Seanad debates

Tuesday, 16 December 2014

Road Traffic (No. 2) Bill 2014: Second Stage


5:05 pm

Photo of Paschal DonohoePaschal Donohoe (Dublin Central, Fine Gael) | Oireachtas source

In regard to the point raised by Senator Thomas Byrne on commencement notices, it is certainly something I and my Department have learned in regard to the status of such notices. On the point put to me regarding the legislation being rushed, I am seeking to have it passed in an afternoon and evening. I appreciate the fact that I am allowed to bring it into the House at this stage. I am struck by the last piece of road traffic legislation, the 2014 Act, which went through a huge amount of scrutiny and was debated extensively in the House, in the Committee and in the Dáil. While responsibility rests with me as Minister - I am not seeking to divert that in any way - it was the basis of commencement notices. In fairness, I could not expect any Senator, no matter how aware he or she is of road safety legislation, to know the commencement status of every section in the Bill. That is a lesson that I and my Department have learned from this debate. I have already said what we are doing in that regard.

Senator Thomas Byrne raised a point in regard to the amendment which I will discuss on Committee Stage when we go through each part of the Bill. The sole purpose for bringing this to the House is to make clear that the constitutional rights of any person will not be infringed in any way by the passage of the Bill. I will discuss that issue on Report Stage.

Senator Colm Burke made a point in regard to emergency legislation which I have touched on. Senator Kathryn Reilly mentioned trends and penalty points in regard to collisions and noted the position this year versus a year ago which shows an increase, particularly after the events of recent days. We will be introducing a further change in terms of the sanction regime on our roads when we bring in greater facilities for drug testing next year in respect of the devices that will allow that to happen. When that is done, there will be an amount of road safety legislation in place and at that point we will have to consider other issues, such as what can be done with vehicles, what else can be done and needs to be done in respect of driver awareness, the education of drivers and so on. Given the number of changes made to the penalty points system, there are a large number of specified offences that carry penalty points or for which other consequences are available. We will need to look at other areas for next year.

I have touched on the point in regard to the resourcing of the Garda in the comment I made to Senator Denis O'Donovan. The work of the Road Safety Authority in terms of enforcement and advertising is crucial. It is an independent body of my Department, to which I was pleased to appoint Ms Liz O'Donnell as chairperson. She is an independent and vigorous chair of that organisation. An important change that will take place in that body is that it will soon be self-financing. Given that, it will have the ability to make its own independent choices in terms of the issues it seeks to raise and the advertising campaigns it wants to commence. I commend its present advertising campaign for the Christmas period and particularly the impact the consumption of drugs can have on one's ability to drive.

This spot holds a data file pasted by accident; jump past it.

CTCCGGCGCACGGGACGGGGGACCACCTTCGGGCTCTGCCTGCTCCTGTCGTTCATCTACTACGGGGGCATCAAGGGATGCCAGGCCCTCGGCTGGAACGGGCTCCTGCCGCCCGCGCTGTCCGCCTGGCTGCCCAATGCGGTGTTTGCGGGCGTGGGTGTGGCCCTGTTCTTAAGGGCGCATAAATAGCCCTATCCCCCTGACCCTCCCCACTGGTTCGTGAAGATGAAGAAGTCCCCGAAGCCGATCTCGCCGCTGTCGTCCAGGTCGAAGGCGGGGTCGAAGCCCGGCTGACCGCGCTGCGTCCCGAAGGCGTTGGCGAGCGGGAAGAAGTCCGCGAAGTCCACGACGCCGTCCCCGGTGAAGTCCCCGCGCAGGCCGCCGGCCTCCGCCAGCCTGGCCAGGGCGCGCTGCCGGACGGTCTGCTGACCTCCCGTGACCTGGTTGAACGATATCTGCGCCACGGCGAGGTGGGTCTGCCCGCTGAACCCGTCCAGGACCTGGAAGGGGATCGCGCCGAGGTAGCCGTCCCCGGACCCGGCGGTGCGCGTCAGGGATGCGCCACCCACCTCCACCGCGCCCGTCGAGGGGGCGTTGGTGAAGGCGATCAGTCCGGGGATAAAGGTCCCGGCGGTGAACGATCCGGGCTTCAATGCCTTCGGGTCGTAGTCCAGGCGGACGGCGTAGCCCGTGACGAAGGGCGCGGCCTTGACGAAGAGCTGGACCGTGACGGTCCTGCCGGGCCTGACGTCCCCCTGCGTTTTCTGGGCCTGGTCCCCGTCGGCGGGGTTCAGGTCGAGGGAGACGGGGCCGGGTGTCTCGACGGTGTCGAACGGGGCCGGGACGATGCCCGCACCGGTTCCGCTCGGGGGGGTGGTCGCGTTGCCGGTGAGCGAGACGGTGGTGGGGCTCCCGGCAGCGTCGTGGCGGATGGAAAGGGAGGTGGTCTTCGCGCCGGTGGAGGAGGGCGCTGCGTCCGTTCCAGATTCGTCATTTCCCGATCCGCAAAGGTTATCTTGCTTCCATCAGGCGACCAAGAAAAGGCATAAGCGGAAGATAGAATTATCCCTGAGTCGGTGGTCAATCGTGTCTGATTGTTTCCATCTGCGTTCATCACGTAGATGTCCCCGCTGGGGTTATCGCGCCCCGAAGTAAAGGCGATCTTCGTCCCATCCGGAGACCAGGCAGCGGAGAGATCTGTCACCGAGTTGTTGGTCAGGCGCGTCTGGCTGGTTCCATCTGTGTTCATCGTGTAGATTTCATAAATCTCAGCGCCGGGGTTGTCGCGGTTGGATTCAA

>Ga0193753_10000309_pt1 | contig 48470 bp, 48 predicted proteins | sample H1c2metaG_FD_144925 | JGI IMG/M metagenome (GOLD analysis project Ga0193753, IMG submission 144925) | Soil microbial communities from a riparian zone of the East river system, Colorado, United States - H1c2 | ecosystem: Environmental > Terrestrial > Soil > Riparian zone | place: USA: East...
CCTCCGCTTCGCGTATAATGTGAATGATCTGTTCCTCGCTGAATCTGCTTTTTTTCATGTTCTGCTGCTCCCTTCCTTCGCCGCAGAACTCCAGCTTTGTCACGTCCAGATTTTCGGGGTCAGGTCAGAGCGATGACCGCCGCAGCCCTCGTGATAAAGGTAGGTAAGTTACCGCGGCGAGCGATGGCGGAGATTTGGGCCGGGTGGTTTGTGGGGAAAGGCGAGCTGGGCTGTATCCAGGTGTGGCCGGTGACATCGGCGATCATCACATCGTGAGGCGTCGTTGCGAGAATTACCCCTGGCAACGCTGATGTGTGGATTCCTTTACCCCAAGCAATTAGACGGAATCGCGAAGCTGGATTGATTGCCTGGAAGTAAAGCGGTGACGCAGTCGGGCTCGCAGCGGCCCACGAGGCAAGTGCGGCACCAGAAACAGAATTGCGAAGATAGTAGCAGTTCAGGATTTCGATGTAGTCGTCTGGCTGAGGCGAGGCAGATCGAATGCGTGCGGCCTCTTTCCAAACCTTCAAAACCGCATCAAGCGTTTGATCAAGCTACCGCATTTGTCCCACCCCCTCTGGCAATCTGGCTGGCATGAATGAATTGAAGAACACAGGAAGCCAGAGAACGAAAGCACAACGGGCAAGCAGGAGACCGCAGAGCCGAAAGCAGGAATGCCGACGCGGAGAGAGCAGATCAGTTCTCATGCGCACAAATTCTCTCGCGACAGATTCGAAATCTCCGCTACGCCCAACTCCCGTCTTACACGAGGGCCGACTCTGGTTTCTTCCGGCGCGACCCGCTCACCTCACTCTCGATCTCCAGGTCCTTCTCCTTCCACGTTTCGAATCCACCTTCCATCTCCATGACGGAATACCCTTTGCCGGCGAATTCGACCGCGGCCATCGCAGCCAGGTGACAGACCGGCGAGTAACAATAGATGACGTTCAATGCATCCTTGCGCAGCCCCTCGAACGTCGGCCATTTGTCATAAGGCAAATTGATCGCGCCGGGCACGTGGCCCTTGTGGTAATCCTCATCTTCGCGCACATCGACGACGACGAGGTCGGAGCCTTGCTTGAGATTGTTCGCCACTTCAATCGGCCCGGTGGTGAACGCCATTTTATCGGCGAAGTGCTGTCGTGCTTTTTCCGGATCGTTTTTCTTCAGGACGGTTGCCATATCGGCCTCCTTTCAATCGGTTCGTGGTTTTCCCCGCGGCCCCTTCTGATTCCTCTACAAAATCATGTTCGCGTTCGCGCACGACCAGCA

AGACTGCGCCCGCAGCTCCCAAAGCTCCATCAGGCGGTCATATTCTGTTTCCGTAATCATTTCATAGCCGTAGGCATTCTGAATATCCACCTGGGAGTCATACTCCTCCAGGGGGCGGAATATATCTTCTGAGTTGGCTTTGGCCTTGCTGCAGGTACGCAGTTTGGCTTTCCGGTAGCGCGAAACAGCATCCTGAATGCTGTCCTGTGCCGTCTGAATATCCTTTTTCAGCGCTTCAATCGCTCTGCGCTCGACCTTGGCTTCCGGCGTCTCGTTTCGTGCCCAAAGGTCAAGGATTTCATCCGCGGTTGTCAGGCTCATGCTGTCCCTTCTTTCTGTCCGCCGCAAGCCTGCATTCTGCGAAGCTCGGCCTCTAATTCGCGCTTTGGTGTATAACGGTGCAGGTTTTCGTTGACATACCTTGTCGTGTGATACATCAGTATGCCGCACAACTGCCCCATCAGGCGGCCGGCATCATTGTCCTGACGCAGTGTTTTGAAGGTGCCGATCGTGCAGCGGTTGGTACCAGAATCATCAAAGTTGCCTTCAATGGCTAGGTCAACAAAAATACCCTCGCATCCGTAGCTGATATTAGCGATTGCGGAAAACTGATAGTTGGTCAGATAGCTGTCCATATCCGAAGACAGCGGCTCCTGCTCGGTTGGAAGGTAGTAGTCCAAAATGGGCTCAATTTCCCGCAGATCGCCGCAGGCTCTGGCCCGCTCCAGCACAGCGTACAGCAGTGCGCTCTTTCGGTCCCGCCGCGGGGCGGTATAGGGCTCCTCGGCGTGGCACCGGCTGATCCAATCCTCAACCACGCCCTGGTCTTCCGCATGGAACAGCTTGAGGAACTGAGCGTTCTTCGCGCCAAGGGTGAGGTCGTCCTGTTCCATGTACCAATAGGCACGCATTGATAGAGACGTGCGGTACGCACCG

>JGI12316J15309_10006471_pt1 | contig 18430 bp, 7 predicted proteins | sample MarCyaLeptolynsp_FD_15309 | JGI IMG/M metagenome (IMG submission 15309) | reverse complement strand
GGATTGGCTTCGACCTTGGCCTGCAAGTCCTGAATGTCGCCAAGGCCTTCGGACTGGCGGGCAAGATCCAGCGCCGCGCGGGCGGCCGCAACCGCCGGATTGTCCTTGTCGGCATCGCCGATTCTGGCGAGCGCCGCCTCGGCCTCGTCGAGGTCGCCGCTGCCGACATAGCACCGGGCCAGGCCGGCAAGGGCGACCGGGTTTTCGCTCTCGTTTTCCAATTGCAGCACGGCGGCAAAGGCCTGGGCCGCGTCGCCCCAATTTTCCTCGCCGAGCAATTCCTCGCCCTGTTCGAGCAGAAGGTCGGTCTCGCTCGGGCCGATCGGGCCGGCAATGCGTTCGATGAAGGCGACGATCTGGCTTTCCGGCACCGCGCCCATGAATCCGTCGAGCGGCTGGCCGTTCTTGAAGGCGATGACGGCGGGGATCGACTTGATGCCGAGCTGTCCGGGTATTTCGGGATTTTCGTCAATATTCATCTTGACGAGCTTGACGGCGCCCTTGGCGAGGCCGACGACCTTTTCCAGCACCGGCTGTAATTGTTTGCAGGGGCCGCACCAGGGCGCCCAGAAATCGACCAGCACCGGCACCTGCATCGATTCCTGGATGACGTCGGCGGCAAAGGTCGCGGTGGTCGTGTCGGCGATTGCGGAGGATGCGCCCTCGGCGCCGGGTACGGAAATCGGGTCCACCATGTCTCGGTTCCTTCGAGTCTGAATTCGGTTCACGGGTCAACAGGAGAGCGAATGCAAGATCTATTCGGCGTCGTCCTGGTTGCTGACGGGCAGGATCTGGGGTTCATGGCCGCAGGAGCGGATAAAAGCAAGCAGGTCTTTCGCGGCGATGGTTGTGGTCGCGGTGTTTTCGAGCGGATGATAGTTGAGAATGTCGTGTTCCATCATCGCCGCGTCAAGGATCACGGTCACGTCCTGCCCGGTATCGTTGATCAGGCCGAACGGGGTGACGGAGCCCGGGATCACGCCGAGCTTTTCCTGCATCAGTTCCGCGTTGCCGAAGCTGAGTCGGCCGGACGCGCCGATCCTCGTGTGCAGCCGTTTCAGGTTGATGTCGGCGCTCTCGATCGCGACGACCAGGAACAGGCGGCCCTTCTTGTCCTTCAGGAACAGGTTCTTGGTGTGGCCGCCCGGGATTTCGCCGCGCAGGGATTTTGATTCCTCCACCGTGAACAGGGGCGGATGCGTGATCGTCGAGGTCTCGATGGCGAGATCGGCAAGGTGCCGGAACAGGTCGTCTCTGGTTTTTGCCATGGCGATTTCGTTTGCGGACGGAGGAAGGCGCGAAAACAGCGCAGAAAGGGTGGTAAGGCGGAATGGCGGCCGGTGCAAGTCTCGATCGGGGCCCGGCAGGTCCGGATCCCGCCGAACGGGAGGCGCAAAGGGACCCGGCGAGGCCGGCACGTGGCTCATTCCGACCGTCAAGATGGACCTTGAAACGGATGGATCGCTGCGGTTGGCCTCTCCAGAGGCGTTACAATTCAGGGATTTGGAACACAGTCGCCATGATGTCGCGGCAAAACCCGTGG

I turn to the most substantive point Senators have raised, which is the issue of retrospection. The issue was raised by Senators O'Donovan, Burke and Byrne in respect of their concerns in this area. In addressing these concerns I wish to make two points that the Senators may wish to consider as we go into Committee Stage that have been crucial in my taking this course of action. I want to take a step back and explain the process overall when one gets penalty points. When an offence is committed, the Garda Síochána will stop a person and decide that, for example, penalty points is the right sanction and will choose to go down the fixed charge notice route. To be clear, we are not talking about offences that go to court but which incur fixed charge notices. The Garda will communicate that to the individual who will then be asked by the Garda Síochána if they accept the penalty points on their licence. The person will indicate their acceptance of the penalty points and-or payment of the fine. The Garda Síochána will then notify the national driver vehicle licence database and it is at that point the penalty points are applied to the licence. It is at that stage of the process that we have this issue. We are not talking about creating a new offence retrospectively, but when the person has admitted the offence, we are talking about the right-footing, as it were, for the application of the penalty points. We are not seeking to create a new offence but to deal with the implementation of an existing offence for which the driver has accepted liability. That is why this course of action and this Bill is being pursued.

We are referring to a sanction that is civil in nature. Unless they are appealed to the courts, they are not a criminal matter.

The two reasons that led to me bringing this Bill forward are the fact that we are dealing with the administration of an offence as opposed to the creation of an offence and the fact that the offence is civil in nature. These are among the points made to me in the advice I received from the Attorney General, but it is up to me to decide how to act on that advice. The two points that led to me bringing the Bill forward concern the application of the points and the fact that the application occurs in regard to a civil offence. I have done my best to respond to the different points that Senators have raised. Obviously, if Senators have more detailed points to put to me on Committee Stage, I will do my best to respond to them.


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